(6) Multiply yourself.  If you have a particular skill that you’re using while in the field, take the opportunity to equip those who are there long-term, if possible.  For instance, we took a mid-wife last year who performed sixty prenatal exams in one day.  When we found out that she’d be accompanying us, I contacted the leadership there, who organized a midwife training.  Midwives from the entire region came, and our midwife was able to start a dialogue between the traditional midwives and the clinically-trained midwives.  The work done on that day was much more far-reaching than simply one visitor performing some exams.

(7) Receive the incredible blessings they offer.  People around the world are generous.  They are more generous than we’re sometimes used to here in America.  When I lived in the Balkans for a summer, I regularly had college students drop their studies, invite me in, make Turkish coffee on a hot plate in their room, and spend hours talking about everything from what they’re studying to whether or not they believe in God.

On my husband’s last trip to Uganda, one of our sponsor daughters gave him her prized chicken.  Alex is the most generous man on the planet and he could not stand to relieve her of her most valuable possession.  He humbly gestured, “No, you keep it.”  Our Esther was undone.  She was devastated that he refused her generosity.

After many, many tears and many, many translated apologies, Alex came home and told me, “When you go this summer, TAKE THE CHICKEN!”  And we did.  Each sponsor on our team had the privilege of visiting his or her sponsored child at home.  By the end of that day, our bus was filled with clucking, pooping chickens, which may or may not have been dinner later that week.

(8) Be a story-gatherer and a storyteller.  Ask thoughtful questions.  Take notes.  Tell their stories with respect and gentleness.

(9) Give yourself.  Don’t give what they don’t need and don’t ask for.  Listen.  Be a learner.  I’ve brought less on each trip to Uganda.  Give your arms and hugs and your lap and your dancing and singing.  On the first trip, I arrived with duffles stuffed with crafts and candy and toothbrushes.  I didn’t understand the need.  I pictured sitting down with groups of kids, stringing beaded necklaces, coloring pictures.  I was greeted with 500 children who knew they needed to scramble if they didn’t want to be left out.  Desperate children stretching out hands for a few beads.  Unneeded toothbrushes for children with pristine, white teeth.  Brawling, pushing, stealing.  I created that.  It was my fault.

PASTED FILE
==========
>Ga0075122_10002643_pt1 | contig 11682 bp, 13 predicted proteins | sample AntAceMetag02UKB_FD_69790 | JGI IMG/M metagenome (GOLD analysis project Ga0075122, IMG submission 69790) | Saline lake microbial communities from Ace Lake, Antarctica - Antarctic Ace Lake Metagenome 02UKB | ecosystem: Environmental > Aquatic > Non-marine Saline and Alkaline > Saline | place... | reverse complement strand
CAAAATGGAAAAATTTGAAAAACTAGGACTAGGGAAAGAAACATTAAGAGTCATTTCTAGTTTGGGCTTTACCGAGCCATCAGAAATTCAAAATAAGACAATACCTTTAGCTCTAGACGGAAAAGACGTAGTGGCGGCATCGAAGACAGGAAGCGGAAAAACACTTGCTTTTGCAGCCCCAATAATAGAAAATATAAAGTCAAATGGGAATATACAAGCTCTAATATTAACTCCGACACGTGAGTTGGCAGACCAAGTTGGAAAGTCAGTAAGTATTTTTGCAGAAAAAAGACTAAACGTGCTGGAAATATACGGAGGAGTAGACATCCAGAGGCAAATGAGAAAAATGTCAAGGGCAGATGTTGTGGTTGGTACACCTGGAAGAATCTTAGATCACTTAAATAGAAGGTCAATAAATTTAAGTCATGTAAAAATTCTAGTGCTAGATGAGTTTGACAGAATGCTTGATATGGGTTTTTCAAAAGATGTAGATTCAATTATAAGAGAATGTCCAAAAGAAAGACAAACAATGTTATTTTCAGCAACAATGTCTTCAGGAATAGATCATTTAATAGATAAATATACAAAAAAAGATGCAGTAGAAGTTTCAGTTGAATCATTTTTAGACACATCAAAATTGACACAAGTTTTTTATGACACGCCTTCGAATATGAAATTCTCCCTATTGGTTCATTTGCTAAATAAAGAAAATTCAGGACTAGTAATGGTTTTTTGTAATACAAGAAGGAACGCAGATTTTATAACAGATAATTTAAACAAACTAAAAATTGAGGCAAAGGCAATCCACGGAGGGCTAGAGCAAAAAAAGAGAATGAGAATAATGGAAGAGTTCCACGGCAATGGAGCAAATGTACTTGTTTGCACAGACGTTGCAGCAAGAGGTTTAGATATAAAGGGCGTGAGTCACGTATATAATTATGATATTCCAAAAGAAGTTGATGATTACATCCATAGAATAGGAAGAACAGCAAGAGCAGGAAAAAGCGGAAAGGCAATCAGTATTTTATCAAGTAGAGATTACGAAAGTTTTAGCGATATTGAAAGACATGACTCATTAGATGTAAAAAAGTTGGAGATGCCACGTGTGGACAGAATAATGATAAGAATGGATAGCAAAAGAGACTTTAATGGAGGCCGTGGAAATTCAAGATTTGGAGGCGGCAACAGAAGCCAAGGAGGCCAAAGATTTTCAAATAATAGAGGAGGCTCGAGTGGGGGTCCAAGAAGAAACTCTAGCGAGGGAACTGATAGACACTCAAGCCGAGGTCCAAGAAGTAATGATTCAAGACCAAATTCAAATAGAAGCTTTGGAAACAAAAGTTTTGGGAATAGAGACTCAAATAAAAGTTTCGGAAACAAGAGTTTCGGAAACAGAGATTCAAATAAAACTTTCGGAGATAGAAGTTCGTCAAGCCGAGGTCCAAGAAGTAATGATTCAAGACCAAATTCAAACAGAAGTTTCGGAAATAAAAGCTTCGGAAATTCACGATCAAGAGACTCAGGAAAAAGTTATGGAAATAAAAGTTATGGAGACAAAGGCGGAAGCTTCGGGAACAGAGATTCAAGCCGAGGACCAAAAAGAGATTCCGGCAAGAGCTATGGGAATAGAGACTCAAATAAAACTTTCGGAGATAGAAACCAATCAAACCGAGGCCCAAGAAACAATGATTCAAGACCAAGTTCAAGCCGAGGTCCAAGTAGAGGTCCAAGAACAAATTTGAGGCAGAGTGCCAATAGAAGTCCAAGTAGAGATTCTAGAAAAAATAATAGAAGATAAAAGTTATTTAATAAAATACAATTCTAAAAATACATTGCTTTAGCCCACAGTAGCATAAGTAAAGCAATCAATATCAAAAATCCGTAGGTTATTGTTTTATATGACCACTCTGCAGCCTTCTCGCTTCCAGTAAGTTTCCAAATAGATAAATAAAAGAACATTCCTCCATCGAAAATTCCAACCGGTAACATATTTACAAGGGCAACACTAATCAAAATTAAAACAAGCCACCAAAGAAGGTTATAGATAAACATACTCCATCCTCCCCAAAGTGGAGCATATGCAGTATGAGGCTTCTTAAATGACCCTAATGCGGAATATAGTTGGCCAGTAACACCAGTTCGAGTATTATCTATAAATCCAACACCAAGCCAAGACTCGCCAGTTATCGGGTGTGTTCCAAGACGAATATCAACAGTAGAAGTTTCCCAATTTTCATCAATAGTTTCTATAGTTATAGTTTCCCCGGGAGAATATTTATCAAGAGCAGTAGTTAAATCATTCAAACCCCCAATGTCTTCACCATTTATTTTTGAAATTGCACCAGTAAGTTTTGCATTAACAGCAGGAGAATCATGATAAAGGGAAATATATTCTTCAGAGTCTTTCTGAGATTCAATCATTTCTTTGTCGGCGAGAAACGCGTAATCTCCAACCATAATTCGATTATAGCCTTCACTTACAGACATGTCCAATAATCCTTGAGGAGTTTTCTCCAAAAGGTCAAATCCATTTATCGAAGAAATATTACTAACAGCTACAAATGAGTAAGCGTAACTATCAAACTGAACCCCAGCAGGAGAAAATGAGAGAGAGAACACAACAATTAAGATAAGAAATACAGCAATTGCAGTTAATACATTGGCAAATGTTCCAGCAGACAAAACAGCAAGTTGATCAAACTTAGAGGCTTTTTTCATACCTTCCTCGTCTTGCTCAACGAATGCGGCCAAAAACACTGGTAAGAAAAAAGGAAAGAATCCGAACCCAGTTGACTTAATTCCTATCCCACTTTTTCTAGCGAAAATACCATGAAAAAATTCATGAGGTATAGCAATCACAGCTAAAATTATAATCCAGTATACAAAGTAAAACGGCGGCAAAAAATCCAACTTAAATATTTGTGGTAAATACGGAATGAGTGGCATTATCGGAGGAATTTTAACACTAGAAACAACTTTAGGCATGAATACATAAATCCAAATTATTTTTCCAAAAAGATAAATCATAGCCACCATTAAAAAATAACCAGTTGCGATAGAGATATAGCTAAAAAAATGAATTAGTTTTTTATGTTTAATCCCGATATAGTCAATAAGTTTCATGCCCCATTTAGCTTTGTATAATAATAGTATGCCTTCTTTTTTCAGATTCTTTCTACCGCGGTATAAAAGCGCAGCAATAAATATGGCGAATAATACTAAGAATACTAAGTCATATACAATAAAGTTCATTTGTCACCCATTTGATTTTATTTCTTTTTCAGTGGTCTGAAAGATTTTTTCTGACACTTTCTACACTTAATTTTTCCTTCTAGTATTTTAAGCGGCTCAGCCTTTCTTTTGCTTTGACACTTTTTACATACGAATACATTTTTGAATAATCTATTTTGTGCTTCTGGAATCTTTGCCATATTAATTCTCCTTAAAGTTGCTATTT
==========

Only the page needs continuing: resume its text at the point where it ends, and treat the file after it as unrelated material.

With each trip, we’ve brought less and listened more.  We’ve focused on meeting needs through the CarePoint, not getting off the bus like it’s Santa’s sleigh and we’ve come with our bag of presents.  We give hugs.  We give encouragement.  Through the program, we give food, discipleship, education, and medical care.  We give love.  We give Jesus.  We don’t give the West.  We don’t give America.   

(10) You are not the savior of the world.  On one of my trips to Africa, there was a large group of missionaries all wearing brightly colored teeshirts emblazoned with SAVE AFRICA.  They seemed very sweet, and very sincere, but I couldn’t help wondering what the plane filled with Africans thought about the shirts.  As Westerners, it’s common to get swept up into the mentality that we need to save people.  I’m not the savior of the world. I know only one Savior of the world, and his name is Jesus.  My work in Africa is simply to support the awesome work that they’re already doing on the ground.

The friends that I’ve made in Uganda and Ethiopia, the incredible people who are working daily in their communities to bring hope and healing to their neighbors and children, they have taught me so much about faith, about waiting, about serving, and about community.  They’re the reason I’m learning more about our own foster system here.  Their example to me is leading me to want to do more in my own community, to be more like them.

Short-term missions have been abused.  We have gotten it wrong so many times, but there is a place for short-term missions, especially within the context of a long-term relationship.  I always want to evaluate my trips, listen, and learn how to be a better life-long friend.

Listen, my dear brothers and sisters: Has not God chosen those who are poor in the eyes of the world to be rich in faith and to inherit the kingdom he promised those who love him?” James 2:5.

“If anyone has material possessions and sees his brother in need but has no pity on him, how can the love of God be in him?  Dear children, let us not love with words or tongue but with actions and in truth” 1 John 3:17-18.


image from Donna Page Photography